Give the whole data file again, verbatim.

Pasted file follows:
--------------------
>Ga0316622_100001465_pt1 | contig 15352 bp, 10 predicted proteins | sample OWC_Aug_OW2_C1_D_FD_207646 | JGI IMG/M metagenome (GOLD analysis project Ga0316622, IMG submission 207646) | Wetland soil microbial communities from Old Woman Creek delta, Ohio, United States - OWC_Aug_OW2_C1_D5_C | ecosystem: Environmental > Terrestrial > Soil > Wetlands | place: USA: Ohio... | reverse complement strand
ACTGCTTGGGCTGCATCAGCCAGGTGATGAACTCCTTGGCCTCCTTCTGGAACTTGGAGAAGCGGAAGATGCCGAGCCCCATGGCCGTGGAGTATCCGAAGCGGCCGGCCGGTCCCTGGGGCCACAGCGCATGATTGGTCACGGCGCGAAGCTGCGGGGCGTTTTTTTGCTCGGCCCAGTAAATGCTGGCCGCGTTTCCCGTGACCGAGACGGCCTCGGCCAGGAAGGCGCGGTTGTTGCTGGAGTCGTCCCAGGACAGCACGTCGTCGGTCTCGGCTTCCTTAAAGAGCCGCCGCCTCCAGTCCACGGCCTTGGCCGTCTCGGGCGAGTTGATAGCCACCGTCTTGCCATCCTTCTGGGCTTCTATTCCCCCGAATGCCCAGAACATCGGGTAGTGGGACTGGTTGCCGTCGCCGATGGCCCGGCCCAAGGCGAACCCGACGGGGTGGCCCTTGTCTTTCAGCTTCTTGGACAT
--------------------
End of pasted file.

>Ga0316622_100001465_pt1 | contig 15352 bp, 10 predicted proteins | sample OWC_Aug_OW2_C1_D_FD_207646 | JGI IMG/M metagenome (GOLD analysis project Ga0316622, IMG submission 207646) | Wetland soil microbial communities from Old Woman Creek delta, Ohio, United States - OWC_Aug_OW2_C1_D5_C | ecosystem: Environmental > Terrestrial > Soil > Wetlands | place: USA: Ohio... | reverse complement strand
ACTGCTTGGGCTGCATCAGCCAGGTGATGAACTCCTTGGCCTCCTTCTGGAACTTGGAGAAGCGGAAGATGCCGAGCCCCATGGCCGTGGAGTATCCGAAGCGGCCGGCCGGTCCCTGGGGCCACAGCGCATGATTGGTCACGGCGCGAAGCTGCGGGGCGTTTTTTTGCTCGGCCCAGTAAATGCTGGCCGCGTTTCCCGTGACCGAGACGGCCTCGGCCAGGAAGGCGCGGTTGTTGCTGGAGTCGTCCCAGGACAGCACGTCGTCGGTCTCGGCTTCCTTAAAGAGCCGCCGCCTCCAGTCCACGGCCTTGGCCGTCTCGGGCGAGTTGATAGCCACCGTCTTGCCATCCTTCTGGGCTTCTATTCCCCCGAATGCCCAGAACATCGGGTAGTGGGACTGGTTGCCGTCGCCGATGGCCCGGCCCAAGGCGAACCCGACGGGGTGGCCCTTGTCTTTCAGCTTCTTGGACAT